The notorious Economy Inn on Bardstown Road avoided having its operating permit revoked on Monday, as the Metro Department of Public Health and Wellness gave the motel a perfect score of 100 percent on its follow-up inspection.
According to health department records obtained by Insider Louisville, that means the Economy Inn — infamous for drugs, crime and prostitution — received a slightly higher score than prestigious venues such as The Brown Hotel, The Seelbach Hotel, and 21c Museum Hotel from inspections since the beginning of 2014.
But does that mean the Economy Inn is cleaner and safer? No it does not — not by any stretch of the imagination.
Dave Langdon, the spokesman for the health department, tells Insider Louisville that just as diners sometimes receive a higher inspection score than fancy restaurants on any given day, the same is true with hotels.
“It’s a snapshot of a particular date and time when the inspectors are in the facility, how they scored on a checklist of items,” says Langdon. “And they look at a sampling of rooms in the hotel, they don’t go through every single room.”
This is even more true when you factor in the process of follow-up inspections for businesses like the Economy Inn that received a failing grade in their initial annual inspection. When the health department does a follow-up the next month, they do not choose another random sampling of rooms to inspect, but the exact same rooms. Not only that, but the hotels also know what days the inspectors are coming, so all of their focus can be on those troubled areas, not their entire facility.
Langdon says that is similar to the inspection process for restaurants that have had violations, and the processes of following up with the same rooms “is just the standard operating procedure that’s kind of laid out in state guidelines and regulations.”
However, while shutting down a dirty restaurant is relatively easy, Langdon says doing the same for a hotel is much more difficult — adding that the Economy Inn’s threat of a forced closure after months of failed inspections is an uncommon occurrence.
“We will close down a restaurant if they have sewage backing up; we have the authority to shut that place down on the spot,” says Langdon. “They can open up back up when they correct that. But it’s much harder to shut down a hotel.”
The inspection scores of the health department since the beginning of 2014 bear that out. The Economy Inn is far from the only hotel to receive a failing grade and receive multiple opportunities over the following months to lift their score back to a passing grade.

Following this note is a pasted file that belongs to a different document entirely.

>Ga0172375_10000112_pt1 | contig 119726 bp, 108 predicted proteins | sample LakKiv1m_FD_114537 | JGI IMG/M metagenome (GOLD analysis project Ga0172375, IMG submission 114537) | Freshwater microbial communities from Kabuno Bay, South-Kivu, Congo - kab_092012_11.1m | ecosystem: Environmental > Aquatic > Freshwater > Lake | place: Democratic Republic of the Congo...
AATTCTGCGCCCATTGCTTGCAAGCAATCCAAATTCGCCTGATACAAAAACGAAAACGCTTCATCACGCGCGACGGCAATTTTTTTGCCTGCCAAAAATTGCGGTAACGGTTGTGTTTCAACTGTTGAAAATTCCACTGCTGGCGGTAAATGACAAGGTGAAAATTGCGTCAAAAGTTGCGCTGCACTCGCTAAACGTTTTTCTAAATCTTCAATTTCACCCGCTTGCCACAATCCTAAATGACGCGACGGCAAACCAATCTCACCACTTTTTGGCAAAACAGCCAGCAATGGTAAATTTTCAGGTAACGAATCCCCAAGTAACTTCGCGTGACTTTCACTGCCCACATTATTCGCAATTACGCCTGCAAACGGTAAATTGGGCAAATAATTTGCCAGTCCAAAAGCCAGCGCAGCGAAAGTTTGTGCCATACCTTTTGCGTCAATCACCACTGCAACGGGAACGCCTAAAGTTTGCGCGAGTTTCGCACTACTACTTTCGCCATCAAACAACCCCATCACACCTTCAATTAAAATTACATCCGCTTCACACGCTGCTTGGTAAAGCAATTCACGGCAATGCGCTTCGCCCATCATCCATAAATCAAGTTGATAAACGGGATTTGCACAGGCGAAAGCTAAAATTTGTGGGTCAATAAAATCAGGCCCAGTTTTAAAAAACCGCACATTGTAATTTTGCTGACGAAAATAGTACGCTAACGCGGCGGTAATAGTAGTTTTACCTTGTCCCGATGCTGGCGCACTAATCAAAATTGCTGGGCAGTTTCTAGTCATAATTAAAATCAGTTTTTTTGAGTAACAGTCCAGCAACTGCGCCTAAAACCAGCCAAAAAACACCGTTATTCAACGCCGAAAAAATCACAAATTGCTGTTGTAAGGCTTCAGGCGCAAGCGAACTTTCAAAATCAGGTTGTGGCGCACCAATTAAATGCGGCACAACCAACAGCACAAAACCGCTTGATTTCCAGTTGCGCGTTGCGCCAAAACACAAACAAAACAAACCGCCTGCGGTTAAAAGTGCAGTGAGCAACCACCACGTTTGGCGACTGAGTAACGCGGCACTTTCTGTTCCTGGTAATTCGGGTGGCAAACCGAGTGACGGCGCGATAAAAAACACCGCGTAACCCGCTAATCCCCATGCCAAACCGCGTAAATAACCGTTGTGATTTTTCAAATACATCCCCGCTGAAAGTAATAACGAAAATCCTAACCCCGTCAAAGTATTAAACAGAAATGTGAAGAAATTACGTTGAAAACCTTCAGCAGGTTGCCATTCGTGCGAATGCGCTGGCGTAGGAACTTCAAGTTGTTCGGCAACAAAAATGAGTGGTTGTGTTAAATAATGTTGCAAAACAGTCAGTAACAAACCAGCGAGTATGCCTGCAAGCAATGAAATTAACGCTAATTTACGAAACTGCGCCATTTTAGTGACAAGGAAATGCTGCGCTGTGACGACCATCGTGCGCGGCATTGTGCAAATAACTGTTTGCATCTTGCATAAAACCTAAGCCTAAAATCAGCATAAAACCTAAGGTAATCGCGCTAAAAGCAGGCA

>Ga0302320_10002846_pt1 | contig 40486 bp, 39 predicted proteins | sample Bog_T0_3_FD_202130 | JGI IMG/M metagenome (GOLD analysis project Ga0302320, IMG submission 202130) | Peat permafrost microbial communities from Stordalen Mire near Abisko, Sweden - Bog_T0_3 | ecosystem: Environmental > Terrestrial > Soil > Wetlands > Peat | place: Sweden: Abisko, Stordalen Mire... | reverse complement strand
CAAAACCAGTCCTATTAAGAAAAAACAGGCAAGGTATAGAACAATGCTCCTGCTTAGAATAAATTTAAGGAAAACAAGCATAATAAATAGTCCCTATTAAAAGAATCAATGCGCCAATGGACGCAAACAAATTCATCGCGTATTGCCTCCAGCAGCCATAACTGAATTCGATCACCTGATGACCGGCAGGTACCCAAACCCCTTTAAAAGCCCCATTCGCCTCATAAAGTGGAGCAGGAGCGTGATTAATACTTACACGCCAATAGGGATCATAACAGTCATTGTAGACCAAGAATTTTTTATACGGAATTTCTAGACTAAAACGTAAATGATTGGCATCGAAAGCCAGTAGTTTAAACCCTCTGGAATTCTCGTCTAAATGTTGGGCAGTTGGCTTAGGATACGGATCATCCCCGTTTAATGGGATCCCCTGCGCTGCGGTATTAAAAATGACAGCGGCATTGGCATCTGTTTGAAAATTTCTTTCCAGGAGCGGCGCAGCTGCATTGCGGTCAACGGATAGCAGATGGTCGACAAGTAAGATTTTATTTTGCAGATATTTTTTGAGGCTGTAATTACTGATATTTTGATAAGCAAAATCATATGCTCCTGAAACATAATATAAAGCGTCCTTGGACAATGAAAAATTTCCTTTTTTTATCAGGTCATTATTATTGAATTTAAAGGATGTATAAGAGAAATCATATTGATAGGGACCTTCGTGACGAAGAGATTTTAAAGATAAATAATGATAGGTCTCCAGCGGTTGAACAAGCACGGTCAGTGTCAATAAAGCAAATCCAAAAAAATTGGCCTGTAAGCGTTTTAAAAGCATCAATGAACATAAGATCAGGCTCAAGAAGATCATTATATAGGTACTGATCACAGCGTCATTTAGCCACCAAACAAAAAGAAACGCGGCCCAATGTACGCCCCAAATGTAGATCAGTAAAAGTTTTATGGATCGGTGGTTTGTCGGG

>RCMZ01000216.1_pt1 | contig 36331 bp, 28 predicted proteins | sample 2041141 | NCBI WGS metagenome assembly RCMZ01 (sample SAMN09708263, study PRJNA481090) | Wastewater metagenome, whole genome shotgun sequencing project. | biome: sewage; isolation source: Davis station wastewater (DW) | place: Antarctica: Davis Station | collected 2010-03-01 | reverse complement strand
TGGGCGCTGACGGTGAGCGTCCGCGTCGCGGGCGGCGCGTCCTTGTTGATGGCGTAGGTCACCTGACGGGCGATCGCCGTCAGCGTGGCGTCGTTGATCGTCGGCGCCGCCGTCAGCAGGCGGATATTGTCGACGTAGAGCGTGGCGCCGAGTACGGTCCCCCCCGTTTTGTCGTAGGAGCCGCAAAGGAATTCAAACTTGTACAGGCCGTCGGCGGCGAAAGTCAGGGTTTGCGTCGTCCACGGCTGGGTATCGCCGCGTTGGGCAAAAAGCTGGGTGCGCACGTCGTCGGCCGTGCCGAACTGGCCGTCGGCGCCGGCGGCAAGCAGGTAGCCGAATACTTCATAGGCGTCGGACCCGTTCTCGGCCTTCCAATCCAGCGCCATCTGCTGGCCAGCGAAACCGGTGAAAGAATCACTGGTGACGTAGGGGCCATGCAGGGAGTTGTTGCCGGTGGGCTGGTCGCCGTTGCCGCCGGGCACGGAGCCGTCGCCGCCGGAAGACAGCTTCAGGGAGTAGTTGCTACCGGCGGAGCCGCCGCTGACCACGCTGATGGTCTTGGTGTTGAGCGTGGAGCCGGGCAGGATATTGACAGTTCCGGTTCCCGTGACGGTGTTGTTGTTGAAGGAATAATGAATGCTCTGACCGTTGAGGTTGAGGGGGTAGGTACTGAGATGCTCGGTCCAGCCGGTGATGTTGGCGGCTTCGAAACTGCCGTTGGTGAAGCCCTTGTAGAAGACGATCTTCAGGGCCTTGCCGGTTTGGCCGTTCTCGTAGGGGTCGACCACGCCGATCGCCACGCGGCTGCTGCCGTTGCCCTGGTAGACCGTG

The nearby Midtown Inn & Suites on Bardstown Road received a failing grade of 60 percent in December, and has gradually lifted its score over three more follow-up inspections to 84 percent. The Country Inn & Suites on Kentucky Mills Drive and the Baymont Inn & Suites on Signature Drive both received low scores late last year, but after three follow-ups each, they both have scores of 100 percent like the Economy Inn.
Perhaps no other hotel over the last two years shows the relative meaninglessness of follow-up inspection scores than the Fern Valley Hotel & Conference Center. In March of last year, the hotel received a score of 64 percent in its annual inspection, which it managed to lift to a passing score after two subsequent inspections in the following months. After receiving another regular inspection — unannounced, and of random rooms — last September, its score plummeted again to 66 percent. After two follow-ups inspecting the same rooms, the hotel was back up to 90 percent. Last month, the hotel received another random annual inspection and received its lowest score yet of 56 percent. The Fern Valley Hotel received two follow-up visits earlier this month, but has yet to lift its score above 68 percent.
Langdon says he is not aware of any set limit of failed follow-up inspections before a hotel is threatened with having its operating permit suspended like the Economy Inn, as “it’s kind of a judgement call. It really depends on the severity of the violations and perhaps the history of the facility.”
Langdon adds that these inspection scores are “really designed to ensure that those facilities are healthy and safe. It’s not really designed to correct public nuisance and crime-related things.”
Until such an inspection score factors in the prevalence of crime, drug sales, prostitution and human trafficking at a hotel, the Economy Inn’s owners can take pride in scoring higher than the historic Brown and Seelbach. That is, until their next unannounced inspection of random rooms.